W. Patrick Kenna lost thousands of dollars in a fraud, and tried to speak against the men who cheated him before they were sentenced. When the judge refused, he won an appellate court ruling that he be allowed to speak at a new hearing. U.S. News & World Report says the reversal reflects the growing influence of crime victims since the passage in 2004 of federal legislation granting them new and expanded rights. The changes are beginning to have an impact, shifting the balance of a legal system that historically has been a two-party affair. A result is tension between legal parties and concern among defense attorneys who fear that a greater role for victims conflicts with defendants’ right to a fair trial.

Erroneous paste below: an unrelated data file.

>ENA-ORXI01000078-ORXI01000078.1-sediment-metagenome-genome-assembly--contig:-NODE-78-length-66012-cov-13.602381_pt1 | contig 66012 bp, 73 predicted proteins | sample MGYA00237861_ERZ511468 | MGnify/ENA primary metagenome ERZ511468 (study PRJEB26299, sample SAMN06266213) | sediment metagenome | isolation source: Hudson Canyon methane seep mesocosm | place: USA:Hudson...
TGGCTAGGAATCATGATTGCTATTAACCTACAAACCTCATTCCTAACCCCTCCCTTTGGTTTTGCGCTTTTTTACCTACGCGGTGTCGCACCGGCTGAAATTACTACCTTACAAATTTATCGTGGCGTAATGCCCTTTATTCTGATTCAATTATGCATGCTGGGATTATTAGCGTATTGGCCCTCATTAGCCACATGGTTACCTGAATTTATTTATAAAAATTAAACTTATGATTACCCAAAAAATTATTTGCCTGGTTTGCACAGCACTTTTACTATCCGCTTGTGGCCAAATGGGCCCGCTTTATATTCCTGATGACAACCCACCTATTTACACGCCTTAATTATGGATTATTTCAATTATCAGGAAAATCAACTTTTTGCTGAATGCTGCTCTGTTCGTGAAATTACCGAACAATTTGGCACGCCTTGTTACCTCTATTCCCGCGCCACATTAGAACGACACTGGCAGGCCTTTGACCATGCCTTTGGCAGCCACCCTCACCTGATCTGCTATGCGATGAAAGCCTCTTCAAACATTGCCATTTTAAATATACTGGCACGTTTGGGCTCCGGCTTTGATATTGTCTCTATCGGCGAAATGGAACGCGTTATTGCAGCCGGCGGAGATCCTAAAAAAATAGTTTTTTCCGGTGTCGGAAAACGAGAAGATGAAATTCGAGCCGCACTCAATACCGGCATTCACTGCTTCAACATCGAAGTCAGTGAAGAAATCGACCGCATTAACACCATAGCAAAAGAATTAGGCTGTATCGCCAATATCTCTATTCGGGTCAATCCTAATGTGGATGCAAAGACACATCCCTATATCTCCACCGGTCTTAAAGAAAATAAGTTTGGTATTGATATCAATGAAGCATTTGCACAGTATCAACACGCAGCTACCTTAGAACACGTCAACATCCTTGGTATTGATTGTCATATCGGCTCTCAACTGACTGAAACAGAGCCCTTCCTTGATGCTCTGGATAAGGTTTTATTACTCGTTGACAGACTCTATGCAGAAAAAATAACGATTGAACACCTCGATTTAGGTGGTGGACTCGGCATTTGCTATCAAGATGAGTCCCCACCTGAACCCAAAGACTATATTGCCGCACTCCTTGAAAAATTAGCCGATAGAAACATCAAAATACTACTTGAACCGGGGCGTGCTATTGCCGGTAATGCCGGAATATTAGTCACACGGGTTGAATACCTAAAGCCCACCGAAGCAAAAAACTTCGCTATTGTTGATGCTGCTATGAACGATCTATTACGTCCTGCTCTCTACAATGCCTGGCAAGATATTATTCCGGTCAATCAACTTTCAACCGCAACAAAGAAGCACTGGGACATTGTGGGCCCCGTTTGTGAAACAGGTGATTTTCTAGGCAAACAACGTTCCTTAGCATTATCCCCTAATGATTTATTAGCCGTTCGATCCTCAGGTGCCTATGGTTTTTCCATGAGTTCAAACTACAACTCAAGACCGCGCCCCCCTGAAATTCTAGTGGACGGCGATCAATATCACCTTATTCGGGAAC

Historically, the adversarial legal system has set roles in criminal cases only for the prosecutor and the accused. Victims have been relegated to the sidelines unless they were testifying. Although the interests of prosecutors usually align with those of victims, they are not always the same; some victims want tougher sentences than prosecutors do. Victims’ rights advocates pushing to put victims on an equal footing with defendants and prosecutors. “What our goal should be is to put the victim back into the position as if no crime had been committed,” says Paul Cassell, a former federal judge from Utah who resigned to advocate for victims. Crime victims began winning rights at the state level decades ago, but the 2004 legislation brought the protections to the federal level for the first time. Victims must be notified about court developments. They must be allowed to speak during bail and sentencing hearings. The law allows them to appeal rulings when they think their rights are being violated. The Justice Department is funding legal clinics in Maryland, Arizona, and South Carolina, to help victims assert these rights in court.